I know how that voice in your head can start to scream at you but, please, if you take nothing else away, let it be this:
My parent’s divorce shaped many of the positive attributes of my own personality.
I saw both of them struggle in front of my eyes – juggling the demands of the single parent household, finances, schedules, etc. I learned resiliency, efficiency, and what sheer grit and determination looks like. All of this served me well not just in my youth but also in building a vision for my life that is balanced, well-rounded, and constantly evolving.
As I grew older, and their relationship seemingly did a 180, I saw firsthand how people who were seemingly intractable in their positions can change and unite over their children’s marriages, their grandchildren, and the like. Their lessons of forgiveness are ones I take into my personal and professional life every day
It seems trite but it’s true – the parts of my childhood that I valued the most were all after my parent’s divorced. Deciding whether to divorce for them was probably a difficult decision, but from my vantage point, it was the right one. While they had lingering bitterness towards each other, and competed for time, they were also happier parents, more loving toward my sister and me, and more dedicated to building the life they individually wanted. I share all of this with you for this one point – if some of the emotions you are feeling at this crossroad centers around how your divorce will impact your children – I can tell you that your children will be ok. I know this because I’ve lived it.
So, while I have never stood at the exact crossroad you are facing, I do know this – it may not be exactly what you were thinking, but this life is yours, and it is imperfectly perfect. You deserve to live a life that will make you happy. Your children deserve to see you live that life. Embrace that, find your compass, set your sails, and do what you need to do. You and your family will be better for it.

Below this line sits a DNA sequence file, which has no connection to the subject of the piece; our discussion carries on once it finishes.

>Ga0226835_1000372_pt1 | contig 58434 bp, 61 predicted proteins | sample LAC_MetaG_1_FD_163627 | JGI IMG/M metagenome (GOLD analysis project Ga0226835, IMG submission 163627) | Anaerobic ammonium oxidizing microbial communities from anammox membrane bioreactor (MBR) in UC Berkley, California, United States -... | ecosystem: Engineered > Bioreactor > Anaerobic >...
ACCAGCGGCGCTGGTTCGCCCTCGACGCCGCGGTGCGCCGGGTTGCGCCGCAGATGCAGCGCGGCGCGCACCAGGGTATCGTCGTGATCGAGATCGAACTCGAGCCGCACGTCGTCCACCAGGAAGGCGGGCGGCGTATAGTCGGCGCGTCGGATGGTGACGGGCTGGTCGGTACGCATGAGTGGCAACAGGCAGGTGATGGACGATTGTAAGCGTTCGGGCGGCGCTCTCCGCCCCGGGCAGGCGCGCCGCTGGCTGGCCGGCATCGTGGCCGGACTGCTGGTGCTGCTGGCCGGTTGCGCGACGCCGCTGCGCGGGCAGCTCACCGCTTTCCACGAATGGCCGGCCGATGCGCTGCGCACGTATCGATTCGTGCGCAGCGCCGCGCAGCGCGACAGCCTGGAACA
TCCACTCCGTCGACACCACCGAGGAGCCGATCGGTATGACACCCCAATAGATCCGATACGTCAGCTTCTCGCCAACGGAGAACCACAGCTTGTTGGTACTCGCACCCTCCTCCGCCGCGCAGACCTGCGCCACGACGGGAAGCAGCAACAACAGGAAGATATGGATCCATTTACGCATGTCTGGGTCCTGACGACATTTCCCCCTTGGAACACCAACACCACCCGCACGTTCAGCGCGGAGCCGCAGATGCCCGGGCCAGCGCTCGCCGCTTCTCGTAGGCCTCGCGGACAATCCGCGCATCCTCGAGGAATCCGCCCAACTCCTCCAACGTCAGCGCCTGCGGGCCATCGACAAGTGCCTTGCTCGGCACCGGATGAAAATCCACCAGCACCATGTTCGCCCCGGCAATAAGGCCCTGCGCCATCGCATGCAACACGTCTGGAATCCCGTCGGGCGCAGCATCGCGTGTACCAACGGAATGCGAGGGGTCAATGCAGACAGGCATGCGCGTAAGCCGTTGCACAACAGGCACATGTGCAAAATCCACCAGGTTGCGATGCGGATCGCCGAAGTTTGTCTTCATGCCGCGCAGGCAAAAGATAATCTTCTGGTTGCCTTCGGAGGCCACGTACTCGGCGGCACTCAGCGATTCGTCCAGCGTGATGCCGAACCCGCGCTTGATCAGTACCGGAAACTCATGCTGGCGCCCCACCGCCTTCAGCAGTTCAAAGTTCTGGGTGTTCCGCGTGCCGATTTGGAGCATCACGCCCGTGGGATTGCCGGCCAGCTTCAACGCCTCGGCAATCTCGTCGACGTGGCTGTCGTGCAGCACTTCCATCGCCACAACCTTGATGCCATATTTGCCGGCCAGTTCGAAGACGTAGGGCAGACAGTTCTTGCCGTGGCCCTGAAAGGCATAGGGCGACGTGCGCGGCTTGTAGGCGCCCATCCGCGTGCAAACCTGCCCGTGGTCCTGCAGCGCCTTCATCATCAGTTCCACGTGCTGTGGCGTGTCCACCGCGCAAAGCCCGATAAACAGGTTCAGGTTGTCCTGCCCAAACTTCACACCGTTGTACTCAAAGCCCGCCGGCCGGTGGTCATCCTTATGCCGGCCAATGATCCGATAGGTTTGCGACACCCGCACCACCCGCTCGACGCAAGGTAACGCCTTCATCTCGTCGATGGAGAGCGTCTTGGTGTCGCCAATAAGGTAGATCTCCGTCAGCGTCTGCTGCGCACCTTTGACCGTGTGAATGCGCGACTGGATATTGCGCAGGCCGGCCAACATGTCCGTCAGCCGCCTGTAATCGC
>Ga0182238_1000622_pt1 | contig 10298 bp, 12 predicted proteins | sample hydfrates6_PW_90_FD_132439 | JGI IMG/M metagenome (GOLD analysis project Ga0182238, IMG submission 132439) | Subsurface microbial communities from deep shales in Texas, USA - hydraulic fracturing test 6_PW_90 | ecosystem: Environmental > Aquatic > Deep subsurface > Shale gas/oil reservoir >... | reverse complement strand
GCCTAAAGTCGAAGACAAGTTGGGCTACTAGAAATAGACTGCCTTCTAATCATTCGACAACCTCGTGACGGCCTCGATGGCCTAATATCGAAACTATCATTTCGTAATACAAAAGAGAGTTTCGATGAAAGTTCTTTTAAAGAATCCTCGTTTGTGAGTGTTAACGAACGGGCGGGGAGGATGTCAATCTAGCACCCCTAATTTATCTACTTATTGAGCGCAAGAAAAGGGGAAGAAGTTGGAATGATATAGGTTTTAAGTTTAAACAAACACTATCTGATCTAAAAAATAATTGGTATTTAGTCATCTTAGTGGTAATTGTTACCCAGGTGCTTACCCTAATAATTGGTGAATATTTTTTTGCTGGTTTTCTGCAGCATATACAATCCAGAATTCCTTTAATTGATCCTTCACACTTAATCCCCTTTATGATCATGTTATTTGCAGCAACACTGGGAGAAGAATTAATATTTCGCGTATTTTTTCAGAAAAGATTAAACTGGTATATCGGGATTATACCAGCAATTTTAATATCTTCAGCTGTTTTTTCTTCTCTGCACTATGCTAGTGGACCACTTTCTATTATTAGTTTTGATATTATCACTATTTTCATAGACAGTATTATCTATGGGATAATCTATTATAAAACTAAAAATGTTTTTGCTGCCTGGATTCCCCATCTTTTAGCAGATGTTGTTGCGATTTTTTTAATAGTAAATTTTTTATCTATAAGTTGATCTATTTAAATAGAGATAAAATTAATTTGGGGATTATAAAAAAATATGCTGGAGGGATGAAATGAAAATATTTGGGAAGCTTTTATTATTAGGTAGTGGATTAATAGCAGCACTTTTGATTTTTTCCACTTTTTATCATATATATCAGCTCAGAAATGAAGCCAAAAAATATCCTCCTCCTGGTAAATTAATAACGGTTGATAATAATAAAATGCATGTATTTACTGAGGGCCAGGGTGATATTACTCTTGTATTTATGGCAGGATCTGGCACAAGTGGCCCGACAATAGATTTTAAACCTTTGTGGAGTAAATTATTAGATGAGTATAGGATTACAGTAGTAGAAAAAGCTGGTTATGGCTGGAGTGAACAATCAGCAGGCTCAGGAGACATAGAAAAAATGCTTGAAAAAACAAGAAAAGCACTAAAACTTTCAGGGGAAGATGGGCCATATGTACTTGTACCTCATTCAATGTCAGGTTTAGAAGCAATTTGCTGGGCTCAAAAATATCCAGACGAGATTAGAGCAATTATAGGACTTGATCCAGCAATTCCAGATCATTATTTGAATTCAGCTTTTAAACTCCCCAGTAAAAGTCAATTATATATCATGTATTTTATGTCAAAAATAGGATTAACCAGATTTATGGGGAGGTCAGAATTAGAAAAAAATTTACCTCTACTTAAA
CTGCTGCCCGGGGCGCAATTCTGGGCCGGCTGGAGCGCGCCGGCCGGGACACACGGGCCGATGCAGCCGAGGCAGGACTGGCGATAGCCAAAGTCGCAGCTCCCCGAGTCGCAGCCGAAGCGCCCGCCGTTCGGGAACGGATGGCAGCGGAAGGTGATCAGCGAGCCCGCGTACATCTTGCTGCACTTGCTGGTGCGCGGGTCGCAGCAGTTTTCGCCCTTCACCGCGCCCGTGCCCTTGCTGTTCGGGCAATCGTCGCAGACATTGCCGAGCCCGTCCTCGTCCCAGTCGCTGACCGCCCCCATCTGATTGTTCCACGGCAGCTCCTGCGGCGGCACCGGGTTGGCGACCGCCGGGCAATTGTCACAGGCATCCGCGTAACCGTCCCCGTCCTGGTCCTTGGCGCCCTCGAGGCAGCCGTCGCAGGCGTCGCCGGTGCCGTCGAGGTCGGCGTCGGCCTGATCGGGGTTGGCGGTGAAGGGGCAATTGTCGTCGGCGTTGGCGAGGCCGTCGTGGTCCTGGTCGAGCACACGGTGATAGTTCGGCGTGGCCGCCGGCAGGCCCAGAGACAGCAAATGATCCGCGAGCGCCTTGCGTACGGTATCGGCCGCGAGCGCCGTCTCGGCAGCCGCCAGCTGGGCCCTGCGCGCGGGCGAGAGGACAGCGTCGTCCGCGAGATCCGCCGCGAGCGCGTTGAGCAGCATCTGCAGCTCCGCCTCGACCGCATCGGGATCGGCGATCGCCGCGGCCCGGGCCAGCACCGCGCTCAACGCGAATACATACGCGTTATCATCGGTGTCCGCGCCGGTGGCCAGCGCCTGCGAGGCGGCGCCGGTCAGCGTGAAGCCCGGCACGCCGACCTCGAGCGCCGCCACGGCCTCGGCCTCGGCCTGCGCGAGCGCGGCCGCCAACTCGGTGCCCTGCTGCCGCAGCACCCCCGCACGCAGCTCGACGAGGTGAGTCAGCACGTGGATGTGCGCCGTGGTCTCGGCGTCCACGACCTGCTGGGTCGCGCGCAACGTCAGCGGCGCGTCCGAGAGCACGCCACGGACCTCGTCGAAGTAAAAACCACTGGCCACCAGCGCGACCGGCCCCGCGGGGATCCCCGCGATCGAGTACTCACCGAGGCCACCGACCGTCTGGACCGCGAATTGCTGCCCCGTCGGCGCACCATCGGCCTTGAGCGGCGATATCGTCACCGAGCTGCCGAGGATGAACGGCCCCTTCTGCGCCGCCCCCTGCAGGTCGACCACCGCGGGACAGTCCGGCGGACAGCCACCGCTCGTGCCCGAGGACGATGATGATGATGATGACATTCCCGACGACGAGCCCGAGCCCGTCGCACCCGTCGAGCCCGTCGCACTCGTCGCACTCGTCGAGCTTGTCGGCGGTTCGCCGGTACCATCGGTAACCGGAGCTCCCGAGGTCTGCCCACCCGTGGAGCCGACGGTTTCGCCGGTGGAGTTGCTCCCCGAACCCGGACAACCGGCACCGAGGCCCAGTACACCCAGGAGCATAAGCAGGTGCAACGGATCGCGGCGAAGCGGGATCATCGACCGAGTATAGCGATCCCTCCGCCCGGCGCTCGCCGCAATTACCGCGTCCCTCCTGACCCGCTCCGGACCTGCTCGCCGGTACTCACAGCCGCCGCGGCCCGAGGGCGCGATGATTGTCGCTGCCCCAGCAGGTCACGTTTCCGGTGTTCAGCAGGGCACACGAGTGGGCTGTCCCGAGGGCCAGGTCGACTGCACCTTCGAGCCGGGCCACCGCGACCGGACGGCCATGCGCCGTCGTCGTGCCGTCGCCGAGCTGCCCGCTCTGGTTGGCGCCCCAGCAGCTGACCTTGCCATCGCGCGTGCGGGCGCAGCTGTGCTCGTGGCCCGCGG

Lauren has practiced exclusively in the field of Family / Matrimonial Law since 2009. She has extensive experience representing clients in separation, divorce, child custody, child visitation, paternity, child support, maintenance (alimony), prenuptial and postnuptial agreements as well as post-judgment enforcement and modification applications.
Lauren is also trained in the practice of Collaborative Divorce – a non-adversarial method of divorce that is focused on achieving a civil, respectful, and fair divorce outside of court.
Lauren was named to the Super Lawyers list in the area of Family Law from 2014-2020 and has received several other awards in recognition of her professionalism and advocacy in the areas of Family and Matrimonial Law.
Lauren’s other involvements in the legal and non-legal community include: serving on several committee for the New York State Bar Association, sitting on the Board of the Shaker Heritage Society, and volunteering her time as both a foster parent and pro bono legal counsel for a local dog rescue. Whenever she has a free moment, Lauren can be found exploring the outdoors with her husband, Chris,and son, Jackson, or cuddling with her dog, Sam, and cat, Mara.
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DISCLAIMER: The commentary, advice, and opinions from Gabrielle Hartley are for informational purposes only and not for the purpose of providing legal advice or mental health services. You should contact an attorney and/or mental health professional in your state to obtain advice with respect to any particular issue or problem.